But whatever you do, don't trust the email and don't trust the links in the email - THEY'RE PHONY!

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I never trust any unsolicited account-related email

by M_a_r_k In reply to M_a_r_k - Trust me, reall ...

When I do get an email like that, I never go through the acct update process via the email link. Like you guys said, I'll bypass their link and go directly to their web site myself. If any account update stuff really is required, there should be some indication from the site after you legitimately log on.

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they can hide bad url

by Dr Dij In reply to Was asked to provide the ...

either by extra long or bogus chars, cross scripting, or by clicking on link which is really a graphic and it shows ACTUAL url at bottom of page only when you mouse-over. some anti-phishing browsers / toolbars highlight this difference and tell you.

we had one spam get thru for same reason, was a graphic instead of words in email.

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Another tip-off (actually TWO)

by maxwell edison In reply to Gone phishin'

PayPal, ebay, banks, and so on, have your real information on file. It's common practice to address you by name in any email, not just "dear valued member".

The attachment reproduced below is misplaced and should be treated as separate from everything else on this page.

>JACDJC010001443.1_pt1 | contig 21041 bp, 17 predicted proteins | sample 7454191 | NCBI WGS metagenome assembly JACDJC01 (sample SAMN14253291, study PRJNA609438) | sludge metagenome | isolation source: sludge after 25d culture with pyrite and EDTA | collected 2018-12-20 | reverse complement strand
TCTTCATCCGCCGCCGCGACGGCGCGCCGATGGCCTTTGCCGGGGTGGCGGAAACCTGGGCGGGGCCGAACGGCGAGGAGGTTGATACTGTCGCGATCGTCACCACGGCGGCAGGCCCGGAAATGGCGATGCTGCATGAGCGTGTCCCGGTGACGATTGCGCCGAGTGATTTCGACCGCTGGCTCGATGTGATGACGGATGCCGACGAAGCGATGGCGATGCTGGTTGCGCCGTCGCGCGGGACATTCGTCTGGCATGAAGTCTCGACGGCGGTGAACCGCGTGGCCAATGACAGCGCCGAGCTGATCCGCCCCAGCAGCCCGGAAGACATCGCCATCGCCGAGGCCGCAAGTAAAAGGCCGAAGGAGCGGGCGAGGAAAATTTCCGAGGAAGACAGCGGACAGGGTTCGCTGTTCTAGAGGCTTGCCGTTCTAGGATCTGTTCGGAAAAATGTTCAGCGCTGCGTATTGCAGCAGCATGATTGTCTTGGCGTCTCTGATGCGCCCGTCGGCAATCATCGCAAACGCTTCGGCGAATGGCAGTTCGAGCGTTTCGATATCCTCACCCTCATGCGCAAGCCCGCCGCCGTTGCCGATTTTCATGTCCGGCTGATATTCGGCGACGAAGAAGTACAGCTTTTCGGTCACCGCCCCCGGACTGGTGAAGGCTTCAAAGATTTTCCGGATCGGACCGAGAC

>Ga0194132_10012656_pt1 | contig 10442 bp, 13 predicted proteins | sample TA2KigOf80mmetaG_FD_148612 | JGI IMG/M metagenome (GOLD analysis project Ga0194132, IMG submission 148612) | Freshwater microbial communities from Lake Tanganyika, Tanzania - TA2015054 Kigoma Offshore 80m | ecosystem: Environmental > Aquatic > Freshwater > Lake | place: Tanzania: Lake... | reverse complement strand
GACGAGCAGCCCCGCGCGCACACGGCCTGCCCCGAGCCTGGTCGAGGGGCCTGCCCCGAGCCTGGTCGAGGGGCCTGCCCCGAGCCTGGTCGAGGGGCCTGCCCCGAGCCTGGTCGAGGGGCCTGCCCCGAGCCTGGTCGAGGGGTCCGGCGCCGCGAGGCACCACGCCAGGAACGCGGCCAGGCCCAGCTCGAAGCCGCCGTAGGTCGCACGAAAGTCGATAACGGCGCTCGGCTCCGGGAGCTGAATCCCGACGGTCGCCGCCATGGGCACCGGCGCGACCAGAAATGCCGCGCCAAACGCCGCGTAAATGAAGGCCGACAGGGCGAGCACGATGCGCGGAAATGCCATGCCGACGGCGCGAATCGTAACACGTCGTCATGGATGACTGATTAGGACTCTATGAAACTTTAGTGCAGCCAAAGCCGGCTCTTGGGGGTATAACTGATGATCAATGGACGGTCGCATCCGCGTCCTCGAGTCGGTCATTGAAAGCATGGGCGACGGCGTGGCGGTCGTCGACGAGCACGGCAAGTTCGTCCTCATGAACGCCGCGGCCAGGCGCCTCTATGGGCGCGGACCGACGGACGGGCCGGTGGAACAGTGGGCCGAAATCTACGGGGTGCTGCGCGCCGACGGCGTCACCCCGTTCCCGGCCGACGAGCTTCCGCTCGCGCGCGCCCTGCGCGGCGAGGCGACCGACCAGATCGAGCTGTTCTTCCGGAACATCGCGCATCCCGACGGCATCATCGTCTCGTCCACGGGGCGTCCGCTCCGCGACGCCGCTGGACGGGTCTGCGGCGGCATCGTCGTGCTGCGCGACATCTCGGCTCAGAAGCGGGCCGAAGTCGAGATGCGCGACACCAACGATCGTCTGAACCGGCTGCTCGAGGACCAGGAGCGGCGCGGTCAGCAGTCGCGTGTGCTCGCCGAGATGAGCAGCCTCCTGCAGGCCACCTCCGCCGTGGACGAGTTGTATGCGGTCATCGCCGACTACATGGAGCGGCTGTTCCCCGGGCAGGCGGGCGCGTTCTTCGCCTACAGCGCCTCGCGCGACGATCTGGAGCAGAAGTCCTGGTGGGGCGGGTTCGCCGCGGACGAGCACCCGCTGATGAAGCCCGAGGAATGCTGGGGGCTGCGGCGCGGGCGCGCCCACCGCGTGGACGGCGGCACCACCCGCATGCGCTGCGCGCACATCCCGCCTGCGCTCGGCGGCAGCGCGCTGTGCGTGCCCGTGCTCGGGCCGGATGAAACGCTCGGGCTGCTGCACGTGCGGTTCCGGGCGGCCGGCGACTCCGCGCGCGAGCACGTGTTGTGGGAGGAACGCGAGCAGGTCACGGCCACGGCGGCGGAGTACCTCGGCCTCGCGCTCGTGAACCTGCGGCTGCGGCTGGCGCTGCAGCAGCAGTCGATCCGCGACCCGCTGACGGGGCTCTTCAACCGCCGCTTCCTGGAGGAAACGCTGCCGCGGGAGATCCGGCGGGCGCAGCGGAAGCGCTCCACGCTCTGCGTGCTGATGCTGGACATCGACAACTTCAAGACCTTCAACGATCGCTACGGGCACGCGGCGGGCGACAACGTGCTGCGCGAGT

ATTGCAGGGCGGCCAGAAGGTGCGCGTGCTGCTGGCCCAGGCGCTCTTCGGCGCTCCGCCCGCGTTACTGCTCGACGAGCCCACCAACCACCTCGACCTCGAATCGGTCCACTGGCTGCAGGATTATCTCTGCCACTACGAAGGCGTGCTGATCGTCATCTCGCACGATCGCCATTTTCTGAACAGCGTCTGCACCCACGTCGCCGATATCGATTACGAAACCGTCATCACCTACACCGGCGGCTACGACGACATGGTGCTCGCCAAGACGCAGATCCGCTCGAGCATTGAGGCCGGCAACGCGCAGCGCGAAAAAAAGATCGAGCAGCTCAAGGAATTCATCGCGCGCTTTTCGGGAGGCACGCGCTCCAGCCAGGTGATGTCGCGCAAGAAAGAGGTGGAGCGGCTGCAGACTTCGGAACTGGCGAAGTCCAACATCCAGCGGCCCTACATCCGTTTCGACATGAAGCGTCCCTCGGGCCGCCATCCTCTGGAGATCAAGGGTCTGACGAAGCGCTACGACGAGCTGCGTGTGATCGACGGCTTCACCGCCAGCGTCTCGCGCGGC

Also, whenever any request is made by them for your credit card or banking information, they will show you the last few digits of the number they already have on file. They even do this at their very own legitimate site.

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Good point

by M_a_r_k In reply to Another tip-off (actually ...

about the nondirect salutation. But addressing each customer by name would require them to send individual "personalized" emails to every single customer. Might be tens of millions. Their emailer would be churning for days doing that. Sending one email in a mass distribution list is easier.

Sometimes you can tell by digging into the email header and finding the originator's email address. I've even had some dumb phishers where if you just start a reply email, the originator's email shows up directly in the reply address. If you get an email from PayPal but the reply address is something other than, be suspicious. This was something like (If it was something like, it'd be an obvious scam). Still could be a scam even if its, though. You can't prove a negative.